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The OSP Framework gets a Progressive Overhaul

05 Nov 2020

In a boost to the ease of doing business, the DoT has overhauled the OSP Framework. The new framework applies only to entities carrying out voice-based BPO activities. Several provisions have been removed such as the requirement for registration, bank guarantees, network diagrams, restrictions on interconnection, and penalty and audit provisions. India’s IT sector may now implement modern network structures, WFH facilities and infrastructure sharing for greater efficiency. Security related obligations such as requiring OSPs to maintain CDRs and to avoid toll bypass have been retained.

The Department of Telecommunications (DoT) has published the Guidelines for Other Service Providers (OSP) implementing a significant overhaul of the existing telecom framework for Business Process Outsourcing (BPO) entities in India.

The OSP framework was originally put in place to ensure that the special dispensations provided to the then nascent BPO sector had adequate safeguards. These safeguards were designed to ensure that OSPs did not impinge into the jurisdiction of Telecom Service Providers (TSP) as well as to address associated security concerns. Over time, thanks to the increased availability (and the decreasing cost) of telecom connectivity, as well as the convergence of voice and data technologies, these regulations were no longer relevant. To the contrary, they imposed a significant compliance burden on the IT and ITeS industries which were made even more challenging given the vague language with which the framework had been drafted.

The DoT has radically pared the framework down to restrict its applicability and to remove a number of the procedural compliances. These include:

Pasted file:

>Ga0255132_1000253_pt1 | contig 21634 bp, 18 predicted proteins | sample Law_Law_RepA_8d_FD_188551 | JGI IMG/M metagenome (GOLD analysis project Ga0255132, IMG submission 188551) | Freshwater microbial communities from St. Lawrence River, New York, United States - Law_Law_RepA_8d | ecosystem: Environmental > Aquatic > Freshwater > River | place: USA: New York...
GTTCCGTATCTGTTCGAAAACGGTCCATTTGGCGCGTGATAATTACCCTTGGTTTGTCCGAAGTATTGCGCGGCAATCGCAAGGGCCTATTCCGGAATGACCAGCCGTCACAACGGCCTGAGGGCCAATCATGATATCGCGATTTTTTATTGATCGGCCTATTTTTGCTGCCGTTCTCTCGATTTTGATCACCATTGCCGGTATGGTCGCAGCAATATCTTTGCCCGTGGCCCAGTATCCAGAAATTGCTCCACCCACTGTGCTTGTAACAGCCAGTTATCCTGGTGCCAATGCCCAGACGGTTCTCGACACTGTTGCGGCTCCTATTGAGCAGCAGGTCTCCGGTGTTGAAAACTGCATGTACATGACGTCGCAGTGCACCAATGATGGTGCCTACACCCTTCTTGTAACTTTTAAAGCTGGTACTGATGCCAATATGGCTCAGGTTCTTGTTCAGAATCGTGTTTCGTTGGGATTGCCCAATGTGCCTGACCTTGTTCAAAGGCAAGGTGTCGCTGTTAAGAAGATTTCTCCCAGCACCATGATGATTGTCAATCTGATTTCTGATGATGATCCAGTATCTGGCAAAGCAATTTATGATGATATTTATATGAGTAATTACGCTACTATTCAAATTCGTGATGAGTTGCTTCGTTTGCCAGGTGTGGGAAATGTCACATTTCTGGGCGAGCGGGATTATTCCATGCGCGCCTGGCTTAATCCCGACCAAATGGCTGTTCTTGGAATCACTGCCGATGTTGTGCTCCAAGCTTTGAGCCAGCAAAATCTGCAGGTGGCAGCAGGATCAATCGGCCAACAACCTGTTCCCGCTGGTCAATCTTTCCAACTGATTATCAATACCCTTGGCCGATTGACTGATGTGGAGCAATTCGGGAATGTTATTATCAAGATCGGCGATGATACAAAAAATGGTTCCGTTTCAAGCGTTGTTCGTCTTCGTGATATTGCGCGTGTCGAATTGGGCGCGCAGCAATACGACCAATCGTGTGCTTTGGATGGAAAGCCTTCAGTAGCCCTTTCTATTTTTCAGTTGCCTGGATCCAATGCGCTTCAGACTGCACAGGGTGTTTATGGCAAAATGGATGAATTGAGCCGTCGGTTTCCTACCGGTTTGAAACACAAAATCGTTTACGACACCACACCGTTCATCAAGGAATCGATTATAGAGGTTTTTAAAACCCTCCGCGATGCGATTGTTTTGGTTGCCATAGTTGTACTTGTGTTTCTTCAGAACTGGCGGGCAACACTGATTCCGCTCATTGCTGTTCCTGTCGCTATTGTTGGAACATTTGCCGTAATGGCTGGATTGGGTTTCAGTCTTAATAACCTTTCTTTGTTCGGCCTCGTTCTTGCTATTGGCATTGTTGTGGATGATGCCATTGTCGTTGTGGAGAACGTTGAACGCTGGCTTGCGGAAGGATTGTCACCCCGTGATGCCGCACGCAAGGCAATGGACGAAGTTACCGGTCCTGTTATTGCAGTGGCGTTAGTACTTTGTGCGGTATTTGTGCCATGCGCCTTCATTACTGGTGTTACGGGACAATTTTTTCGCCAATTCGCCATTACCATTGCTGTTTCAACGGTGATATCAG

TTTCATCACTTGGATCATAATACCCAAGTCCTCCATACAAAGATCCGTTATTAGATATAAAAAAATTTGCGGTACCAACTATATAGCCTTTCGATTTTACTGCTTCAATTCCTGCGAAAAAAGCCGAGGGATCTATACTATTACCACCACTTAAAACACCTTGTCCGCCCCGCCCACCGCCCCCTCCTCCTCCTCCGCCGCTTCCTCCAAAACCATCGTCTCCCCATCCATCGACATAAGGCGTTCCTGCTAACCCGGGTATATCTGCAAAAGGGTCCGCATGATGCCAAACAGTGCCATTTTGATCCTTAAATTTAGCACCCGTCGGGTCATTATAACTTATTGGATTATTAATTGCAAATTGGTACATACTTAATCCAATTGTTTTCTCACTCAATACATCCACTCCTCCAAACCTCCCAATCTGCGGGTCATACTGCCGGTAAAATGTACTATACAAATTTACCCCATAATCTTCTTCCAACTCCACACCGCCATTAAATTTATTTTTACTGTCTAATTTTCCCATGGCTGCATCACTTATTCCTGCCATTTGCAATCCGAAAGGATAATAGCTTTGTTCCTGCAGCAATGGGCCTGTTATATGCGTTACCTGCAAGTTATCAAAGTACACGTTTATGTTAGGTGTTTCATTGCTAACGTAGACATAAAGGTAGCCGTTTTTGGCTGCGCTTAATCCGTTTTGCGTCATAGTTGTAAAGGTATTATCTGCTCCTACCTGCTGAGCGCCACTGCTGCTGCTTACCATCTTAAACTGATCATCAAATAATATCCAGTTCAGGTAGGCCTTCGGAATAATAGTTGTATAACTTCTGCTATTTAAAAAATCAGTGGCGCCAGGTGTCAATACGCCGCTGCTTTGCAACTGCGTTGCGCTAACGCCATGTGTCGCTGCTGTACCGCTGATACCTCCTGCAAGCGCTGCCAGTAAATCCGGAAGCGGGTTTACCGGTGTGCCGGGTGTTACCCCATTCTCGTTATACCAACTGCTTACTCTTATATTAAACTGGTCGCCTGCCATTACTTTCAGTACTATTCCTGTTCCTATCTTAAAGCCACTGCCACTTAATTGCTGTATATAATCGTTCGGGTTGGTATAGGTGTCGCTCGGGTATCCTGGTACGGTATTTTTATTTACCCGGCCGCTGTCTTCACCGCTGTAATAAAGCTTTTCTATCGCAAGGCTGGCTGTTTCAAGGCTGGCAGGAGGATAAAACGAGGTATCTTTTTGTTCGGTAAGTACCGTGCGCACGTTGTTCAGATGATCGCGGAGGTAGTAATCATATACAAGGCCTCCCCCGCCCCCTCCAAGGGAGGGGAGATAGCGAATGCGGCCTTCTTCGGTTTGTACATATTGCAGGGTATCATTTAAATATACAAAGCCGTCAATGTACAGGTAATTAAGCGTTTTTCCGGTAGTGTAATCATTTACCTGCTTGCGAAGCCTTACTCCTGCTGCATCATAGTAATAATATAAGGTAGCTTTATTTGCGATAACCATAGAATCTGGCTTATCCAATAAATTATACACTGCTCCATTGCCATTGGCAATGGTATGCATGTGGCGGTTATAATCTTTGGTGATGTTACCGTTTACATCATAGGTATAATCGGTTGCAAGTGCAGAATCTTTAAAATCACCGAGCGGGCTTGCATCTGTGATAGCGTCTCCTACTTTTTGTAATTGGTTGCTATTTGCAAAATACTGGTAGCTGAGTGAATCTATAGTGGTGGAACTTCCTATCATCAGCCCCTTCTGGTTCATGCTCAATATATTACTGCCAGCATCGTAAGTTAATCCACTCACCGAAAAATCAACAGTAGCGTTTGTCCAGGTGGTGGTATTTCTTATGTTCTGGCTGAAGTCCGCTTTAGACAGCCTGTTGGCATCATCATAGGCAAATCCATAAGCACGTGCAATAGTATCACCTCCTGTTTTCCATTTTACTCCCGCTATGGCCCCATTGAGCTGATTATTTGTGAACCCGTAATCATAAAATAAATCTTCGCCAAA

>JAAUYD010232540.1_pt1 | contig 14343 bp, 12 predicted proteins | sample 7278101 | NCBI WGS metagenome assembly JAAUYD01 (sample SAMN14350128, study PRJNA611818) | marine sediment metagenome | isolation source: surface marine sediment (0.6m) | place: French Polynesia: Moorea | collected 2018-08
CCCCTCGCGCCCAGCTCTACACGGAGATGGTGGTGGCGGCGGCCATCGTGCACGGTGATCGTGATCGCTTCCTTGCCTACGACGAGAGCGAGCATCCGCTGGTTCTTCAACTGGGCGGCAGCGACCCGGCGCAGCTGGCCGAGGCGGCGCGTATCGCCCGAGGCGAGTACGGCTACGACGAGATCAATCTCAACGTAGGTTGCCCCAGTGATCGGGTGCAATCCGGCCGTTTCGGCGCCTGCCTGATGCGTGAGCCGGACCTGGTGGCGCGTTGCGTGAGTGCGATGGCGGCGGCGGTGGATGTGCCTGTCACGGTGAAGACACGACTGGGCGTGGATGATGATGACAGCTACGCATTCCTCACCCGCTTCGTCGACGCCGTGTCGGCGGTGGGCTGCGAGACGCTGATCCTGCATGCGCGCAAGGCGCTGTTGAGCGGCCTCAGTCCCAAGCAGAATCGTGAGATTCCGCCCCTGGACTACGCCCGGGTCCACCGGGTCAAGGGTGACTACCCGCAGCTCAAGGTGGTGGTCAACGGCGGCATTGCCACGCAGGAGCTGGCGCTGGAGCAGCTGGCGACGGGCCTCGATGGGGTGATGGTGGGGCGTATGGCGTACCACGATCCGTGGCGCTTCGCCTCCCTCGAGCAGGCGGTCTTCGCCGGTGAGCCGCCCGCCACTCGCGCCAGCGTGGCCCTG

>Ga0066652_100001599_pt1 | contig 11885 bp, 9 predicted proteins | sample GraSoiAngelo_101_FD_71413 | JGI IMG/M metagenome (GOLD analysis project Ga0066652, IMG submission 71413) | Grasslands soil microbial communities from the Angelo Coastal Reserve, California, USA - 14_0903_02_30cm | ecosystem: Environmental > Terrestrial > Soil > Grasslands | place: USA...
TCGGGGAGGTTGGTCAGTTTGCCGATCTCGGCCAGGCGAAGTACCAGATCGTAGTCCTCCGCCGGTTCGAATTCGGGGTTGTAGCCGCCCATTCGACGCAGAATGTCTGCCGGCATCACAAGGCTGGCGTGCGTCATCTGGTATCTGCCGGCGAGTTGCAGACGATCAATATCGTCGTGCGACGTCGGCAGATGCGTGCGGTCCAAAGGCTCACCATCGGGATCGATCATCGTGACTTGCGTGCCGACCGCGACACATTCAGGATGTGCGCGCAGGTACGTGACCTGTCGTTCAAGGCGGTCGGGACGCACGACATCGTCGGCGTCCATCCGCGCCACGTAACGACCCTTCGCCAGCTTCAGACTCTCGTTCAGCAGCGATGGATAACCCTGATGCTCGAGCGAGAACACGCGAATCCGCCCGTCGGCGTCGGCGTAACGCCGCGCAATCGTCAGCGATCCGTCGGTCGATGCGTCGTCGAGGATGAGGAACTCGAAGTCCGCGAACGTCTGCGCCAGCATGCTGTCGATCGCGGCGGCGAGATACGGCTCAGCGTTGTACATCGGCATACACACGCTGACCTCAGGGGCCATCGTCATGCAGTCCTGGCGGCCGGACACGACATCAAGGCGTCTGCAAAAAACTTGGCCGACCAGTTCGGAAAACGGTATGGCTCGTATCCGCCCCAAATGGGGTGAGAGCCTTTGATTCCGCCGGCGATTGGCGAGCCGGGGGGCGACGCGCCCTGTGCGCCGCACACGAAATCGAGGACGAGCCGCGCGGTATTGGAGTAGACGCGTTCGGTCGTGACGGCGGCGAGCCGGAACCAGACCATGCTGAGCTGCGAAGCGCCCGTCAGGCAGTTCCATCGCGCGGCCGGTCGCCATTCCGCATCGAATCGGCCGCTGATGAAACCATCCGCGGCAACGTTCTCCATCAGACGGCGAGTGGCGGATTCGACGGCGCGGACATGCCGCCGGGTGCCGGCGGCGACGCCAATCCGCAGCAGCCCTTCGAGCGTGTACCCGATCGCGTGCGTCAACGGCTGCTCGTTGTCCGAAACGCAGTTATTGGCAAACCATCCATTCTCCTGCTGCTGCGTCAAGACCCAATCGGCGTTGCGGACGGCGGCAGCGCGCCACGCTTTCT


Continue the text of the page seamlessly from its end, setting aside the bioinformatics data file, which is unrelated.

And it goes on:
• the applicability of the framework to non-voice based BPO activities;
  • the registration requirement for all OSP entities;
  • penalty and audit provisions;
  • requirements to furnish a bank guarantee;
  • content monitoring;
  • most restrictions on sharing of infrastructure; and
  • location and network specific requirements like the need to provide a network diagram.

In effect, the framework now primarily contains certain security obligations with additional high-level protections to prevent toll bypass. The definition of the term OSP has been limited to only voice based BPO service providers removing data-based services entirely from the ambit of the regulation. The new framework permits (i) the sharing of infrastructure between international and domestic OSPs over VPNs, (ii) the interconnectivity of OSPs, (iii) the use of closed user groups for internal communications, (iv) the facility of work from home/work from anywhere, and (v) the use of distributed EPABXs, without any limitations or registration/intimation requirements. All that OSPs are required to do is ensure that there is no toll bypass.

International OSPs may host their EPABX abroad, provided they have a copy of their call data records (CDR) and system logs stored at any of their centres in India. Domestic OSPs on the other hand are required to retain their EPABX and client data centre only in India. As far as security related obligations are concerned, the new framework requires OSPs to maintain CDRs, system logs, access log, configurations of the EPABX, and routing tables, for a period of one year. Remote access is required to be provided to the authority to view the CDRs along with details of the agent manning the position. In case of specific instances of unlawful content (such as content that infringes intellectual property), the OSP is required to extend support to the authority in tracing any malicious calls, messages or communications carried on its network.

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